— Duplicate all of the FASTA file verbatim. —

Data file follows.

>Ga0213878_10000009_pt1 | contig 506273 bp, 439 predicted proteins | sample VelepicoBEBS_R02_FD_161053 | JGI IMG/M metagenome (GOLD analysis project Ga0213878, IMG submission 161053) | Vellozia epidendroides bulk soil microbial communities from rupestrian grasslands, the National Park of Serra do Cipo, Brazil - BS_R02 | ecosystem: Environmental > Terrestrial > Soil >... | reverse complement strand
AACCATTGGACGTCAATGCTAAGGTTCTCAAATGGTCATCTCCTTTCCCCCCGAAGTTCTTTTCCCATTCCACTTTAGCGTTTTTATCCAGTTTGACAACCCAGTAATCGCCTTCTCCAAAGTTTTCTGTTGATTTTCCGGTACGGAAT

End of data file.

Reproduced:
>Ga0213878_10000009_pt1 | contig 506273 bp, 439 predicted proteins | sample VelepicoBEBS_R02_FD_161053 | JGI IMG/M metagenome (GOLD analysis project Ga0213878, IMG submission 161053) | Vellozia epidendroides bulk soil microbial communities from rupestrian grasslands, the National Park of Serra do Cipo, Brazil - BS_R02 | ecosystem: Environmental > Terrestrial > Soil >... | reverse complement strand
AACCATTGGACGTCAATGCTAAGGTTCTCAAATGGTCATCTCCTTTCCCCCCGAAGTTCTTTTCCCATTCCACTTTAGCGTTTTTATCCAGTTTGACAACCCAGTAATCGCCTTCTCCAAAGTTTTCTGTTGATTTTCCGGTACGGAAT